The obvious answer is communication. But for many reasons this does not always happen. Parents are often in denial. Teachers often resent the interference of parents especially if the teacher does not really understand autism. Parent communication often sounds like second guessing the teachers skills. It is a very difficult situation. Additional teacher training in working with autism and focused dialogue on what strategies work for a specific student are needed. Does anyone have time?

Patti A.'s picture

Hi JB, I have a boy with autism that I have been homeschooling for over a year. This was a tough decision to make but my son was having a harder and harder time coping with the assaults on his senses and started to resist going to school and to cry, which he had never done. Things that are completely invisible to our senses/perception are 'assaults' to his. Also, the mannerisms of individuals working directly with him made the difference between a good, peaceful day full of progress and a frightening day that kept him on defensive mode and shot his nervous system into the ground (if you hear people talk to your student in a high pitched voice, loudly and in an insisting manner, ask them to lower their voice and pace themselves because they are quite likely contributing to your students distress without realizing it). If you can provide your student with a calm, peaceful environment and a 'shadow' with calm stable/steady energy you will be able to make progress. If your student acts up or resists there may be something causing him to 'disengage' and want to 'go hide'. It could even be something like thirst or needing to go to the bathroom or being tired. I created a board with velcro and images of things my son could potentially want or need or be feeling. Children with autism use echolalia or repetitive actions or the usual 'stereotypicals' as 'white noise' to water down our very hectic, noisy, unpredictable world. If your student is resisting classroom activities try having someone take him for a walk maybe to an OT room where he can swing or jump on a trampoline, etc. BTW - Once I took my son out of school his anxiety disappeared and his pediatrecian (also the parent of a child with autism), his dentist, music therapist and orthodontist all asked me what had I done to have brought about such change. They had assumed my son could never have a blood test without an army holding him down or dental work or braces. Well, it is a brand new day! :) Much success with your student and hang in there. For you it will be like learning a new language. For your student it will be learning that you 'get him' so there is nothing to fear or resist.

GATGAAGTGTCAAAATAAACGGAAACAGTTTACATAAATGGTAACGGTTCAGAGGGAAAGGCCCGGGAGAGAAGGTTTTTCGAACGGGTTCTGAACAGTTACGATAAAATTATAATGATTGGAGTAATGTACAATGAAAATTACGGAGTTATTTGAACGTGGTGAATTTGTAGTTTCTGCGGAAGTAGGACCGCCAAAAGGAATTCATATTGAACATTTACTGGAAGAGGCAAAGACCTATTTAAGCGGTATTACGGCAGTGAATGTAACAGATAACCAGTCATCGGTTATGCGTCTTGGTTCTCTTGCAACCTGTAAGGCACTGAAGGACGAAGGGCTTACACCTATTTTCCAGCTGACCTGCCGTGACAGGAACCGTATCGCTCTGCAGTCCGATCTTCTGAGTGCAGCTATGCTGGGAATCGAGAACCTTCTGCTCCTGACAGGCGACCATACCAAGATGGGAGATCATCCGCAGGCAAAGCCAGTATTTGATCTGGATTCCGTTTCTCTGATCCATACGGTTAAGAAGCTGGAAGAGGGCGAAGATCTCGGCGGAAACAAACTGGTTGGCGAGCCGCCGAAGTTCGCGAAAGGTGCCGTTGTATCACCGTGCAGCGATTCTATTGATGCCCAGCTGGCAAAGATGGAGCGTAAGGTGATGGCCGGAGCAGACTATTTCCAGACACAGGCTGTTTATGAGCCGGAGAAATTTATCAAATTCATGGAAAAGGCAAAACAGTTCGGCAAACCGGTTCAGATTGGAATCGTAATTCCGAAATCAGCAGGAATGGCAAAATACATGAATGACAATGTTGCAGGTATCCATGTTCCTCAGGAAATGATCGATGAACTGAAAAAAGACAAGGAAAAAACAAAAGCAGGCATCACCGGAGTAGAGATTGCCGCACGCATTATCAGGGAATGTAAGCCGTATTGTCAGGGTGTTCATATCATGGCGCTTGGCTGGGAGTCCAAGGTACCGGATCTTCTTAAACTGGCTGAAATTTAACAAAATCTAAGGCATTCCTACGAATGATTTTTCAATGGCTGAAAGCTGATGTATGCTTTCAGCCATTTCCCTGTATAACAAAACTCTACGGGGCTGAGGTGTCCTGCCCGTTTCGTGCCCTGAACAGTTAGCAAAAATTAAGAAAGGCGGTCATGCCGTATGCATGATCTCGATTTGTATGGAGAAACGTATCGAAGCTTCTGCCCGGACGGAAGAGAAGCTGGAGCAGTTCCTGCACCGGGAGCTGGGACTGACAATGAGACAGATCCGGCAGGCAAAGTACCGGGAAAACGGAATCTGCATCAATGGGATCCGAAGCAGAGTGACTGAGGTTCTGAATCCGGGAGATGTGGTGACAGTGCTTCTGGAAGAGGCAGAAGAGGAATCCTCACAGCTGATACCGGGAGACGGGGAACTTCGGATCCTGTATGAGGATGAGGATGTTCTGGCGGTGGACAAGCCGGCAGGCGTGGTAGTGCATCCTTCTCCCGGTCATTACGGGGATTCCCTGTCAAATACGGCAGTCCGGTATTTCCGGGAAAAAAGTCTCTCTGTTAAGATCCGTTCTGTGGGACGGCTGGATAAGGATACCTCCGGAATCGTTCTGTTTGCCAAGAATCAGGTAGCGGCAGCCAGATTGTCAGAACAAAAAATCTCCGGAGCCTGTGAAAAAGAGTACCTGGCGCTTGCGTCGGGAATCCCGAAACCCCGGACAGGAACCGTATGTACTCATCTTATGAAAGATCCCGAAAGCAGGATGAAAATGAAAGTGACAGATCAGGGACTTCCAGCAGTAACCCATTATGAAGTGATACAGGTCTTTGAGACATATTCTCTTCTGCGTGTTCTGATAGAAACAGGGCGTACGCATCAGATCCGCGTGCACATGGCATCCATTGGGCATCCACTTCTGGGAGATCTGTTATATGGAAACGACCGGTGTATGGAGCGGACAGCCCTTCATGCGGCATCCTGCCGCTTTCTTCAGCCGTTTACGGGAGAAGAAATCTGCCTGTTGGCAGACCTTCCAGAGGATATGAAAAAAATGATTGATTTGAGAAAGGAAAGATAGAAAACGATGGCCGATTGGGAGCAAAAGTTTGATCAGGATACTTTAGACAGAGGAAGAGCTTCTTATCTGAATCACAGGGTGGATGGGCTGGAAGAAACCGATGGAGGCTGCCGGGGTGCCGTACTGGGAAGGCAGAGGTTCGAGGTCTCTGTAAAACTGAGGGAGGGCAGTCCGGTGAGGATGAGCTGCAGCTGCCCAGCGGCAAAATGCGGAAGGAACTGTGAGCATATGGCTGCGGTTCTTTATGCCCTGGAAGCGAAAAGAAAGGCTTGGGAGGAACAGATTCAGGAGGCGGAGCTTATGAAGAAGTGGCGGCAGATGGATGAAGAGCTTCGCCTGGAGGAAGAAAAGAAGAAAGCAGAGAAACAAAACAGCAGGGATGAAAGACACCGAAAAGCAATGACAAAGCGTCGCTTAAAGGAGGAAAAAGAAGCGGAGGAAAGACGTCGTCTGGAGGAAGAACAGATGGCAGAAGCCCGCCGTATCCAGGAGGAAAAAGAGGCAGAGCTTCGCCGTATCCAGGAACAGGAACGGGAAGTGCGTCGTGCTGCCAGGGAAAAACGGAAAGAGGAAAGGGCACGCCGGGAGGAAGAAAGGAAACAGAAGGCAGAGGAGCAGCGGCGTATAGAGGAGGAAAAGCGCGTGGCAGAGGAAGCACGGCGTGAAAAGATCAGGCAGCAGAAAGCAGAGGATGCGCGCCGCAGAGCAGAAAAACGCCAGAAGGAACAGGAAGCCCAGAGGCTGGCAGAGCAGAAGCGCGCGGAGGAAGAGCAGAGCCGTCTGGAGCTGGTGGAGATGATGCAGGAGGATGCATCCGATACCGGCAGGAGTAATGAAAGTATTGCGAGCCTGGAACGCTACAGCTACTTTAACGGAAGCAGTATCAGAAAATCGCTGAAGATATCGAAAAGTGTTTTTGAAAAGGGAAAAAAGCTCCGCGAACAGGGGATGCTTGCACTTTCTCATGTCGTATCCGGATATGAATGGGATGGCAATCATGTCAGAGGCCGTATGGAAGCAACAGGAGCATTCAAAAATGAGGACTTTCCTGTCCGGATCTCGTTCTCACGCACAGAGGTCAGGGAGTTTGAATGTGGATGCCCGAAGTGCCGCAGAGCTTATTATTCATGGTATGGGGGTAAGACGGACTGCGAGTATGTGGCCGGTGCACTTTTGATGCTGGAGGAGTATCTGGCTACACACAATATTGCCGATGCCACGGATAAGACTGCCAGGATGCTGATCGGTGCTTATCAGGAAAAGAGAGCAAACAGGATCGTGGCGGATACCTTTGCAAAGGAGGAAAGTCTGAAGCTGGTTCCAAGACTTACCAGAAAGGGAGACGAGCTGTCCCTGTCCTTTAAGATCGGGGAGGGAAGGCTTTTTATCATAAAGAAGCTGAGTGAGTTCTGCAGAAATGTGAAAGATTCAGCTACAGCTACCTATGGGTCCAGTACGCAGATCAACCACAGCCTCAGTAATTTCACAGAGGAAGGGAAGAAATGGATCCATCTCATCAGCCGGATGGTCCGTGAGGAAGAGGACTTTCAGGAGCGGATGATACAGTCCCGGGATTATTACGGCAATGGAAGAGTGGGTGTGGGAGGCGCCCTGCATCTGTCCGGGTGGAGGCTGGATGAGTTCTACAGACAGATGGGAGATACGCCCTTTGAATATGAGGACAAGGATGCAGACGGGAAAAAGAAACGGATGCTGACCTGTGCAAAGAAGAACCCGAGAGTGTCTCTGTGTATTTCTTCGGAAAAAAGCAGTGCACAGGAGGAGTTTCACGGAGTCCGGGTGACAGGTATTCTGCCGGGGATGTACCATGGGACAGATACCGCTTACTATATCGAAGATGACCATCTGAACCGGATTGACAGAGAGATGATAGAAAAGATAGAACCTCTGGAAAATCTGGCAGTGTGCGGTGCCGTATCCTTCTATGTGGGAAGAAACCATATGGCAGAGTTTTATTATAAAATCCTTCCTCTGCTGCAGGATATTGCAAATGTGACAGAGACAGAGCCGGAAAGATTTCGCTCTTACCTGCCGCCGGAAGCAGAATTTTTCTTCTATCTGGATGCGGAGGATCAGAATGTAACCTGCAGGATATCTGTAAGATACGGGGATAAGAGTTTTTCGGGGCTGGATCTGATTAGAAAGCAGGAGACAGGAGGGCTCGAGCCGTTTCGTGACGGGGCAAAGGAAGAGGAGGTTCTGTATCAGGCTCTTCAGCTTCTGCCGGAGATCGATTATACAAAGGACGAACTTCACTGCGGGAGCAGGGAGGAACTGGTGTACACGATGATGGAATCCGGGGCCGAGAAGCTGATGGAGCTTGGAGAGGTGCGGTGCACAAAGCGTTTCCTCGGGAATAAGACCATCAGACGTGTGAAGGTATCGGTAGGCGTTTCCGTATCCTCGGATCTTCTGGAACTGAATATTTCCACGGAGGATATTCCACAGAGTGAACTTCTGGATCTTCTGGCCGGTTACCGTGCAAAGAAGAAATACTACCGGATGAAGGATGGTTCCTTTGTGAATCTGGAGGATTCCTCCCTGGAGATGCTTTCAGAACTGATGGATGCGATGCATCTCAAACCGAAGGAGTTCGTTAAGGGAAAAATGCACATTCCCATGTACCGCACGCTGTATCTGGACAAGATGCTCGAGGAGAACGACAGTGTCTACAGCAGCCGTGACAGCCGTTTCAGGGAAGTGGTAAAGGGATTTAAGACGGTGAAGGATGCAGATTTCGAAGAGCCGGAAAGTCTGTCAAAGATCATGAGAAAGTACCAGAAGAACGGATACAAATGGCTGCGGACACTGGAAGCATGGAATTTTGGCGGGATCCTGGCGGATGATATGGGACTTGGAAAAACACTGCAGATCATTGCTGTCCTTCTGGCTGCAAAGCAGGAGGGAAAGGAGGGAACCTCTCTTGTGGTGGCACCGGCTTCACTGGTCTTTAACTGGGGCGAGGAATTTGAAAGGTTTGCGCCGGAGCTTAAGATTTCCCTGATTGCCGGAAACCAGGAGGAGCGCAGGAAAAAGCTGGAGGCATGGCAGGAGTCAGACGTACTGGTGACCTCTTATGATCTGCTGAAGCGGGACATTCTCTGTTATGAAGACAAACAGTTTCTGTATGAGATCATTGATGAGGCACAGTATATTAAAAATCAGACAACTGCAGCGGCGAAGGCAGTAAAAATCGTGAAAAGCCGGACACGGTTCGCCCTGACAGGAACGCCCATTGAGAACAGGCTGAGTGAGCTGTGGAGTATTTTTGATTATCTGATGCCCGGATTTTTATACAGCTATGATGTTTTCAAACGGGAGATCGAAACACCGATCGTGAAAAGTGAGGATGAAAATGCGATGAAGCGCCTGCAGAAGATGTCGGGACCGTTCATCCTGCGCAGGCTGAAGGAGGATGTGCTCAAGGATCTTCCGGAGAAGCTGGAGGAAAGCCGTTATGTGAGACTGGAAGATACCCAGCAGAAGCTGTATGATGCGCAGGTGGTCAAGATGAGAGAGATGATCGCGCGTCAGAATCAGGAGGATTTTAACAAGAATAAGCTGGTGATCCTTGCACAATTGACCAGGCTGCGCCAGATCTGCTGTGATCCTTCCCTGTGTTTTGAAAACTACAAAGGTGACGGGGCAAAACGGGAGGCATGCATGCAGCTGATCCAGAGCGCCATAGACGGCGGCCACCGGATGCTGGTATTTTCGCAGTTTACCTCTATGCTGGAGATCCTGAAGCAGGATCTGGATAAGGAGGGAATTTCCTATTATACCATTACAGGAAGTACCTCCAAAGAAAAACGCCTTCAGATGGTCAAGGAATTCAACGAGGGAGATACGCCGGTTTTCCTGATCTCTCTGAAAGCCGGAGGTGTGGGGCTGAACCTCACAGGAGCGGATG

lisa yeoman's picture
lisa yeoman
MA Special education multi-cat/autism

I have been following this group and value your comments! I would also like to ask if anyone would please take this short survey (less than 5 min)concerning special education teachers only (past or present) it is necessary for my master's research. We need this information to move forward! Thank you!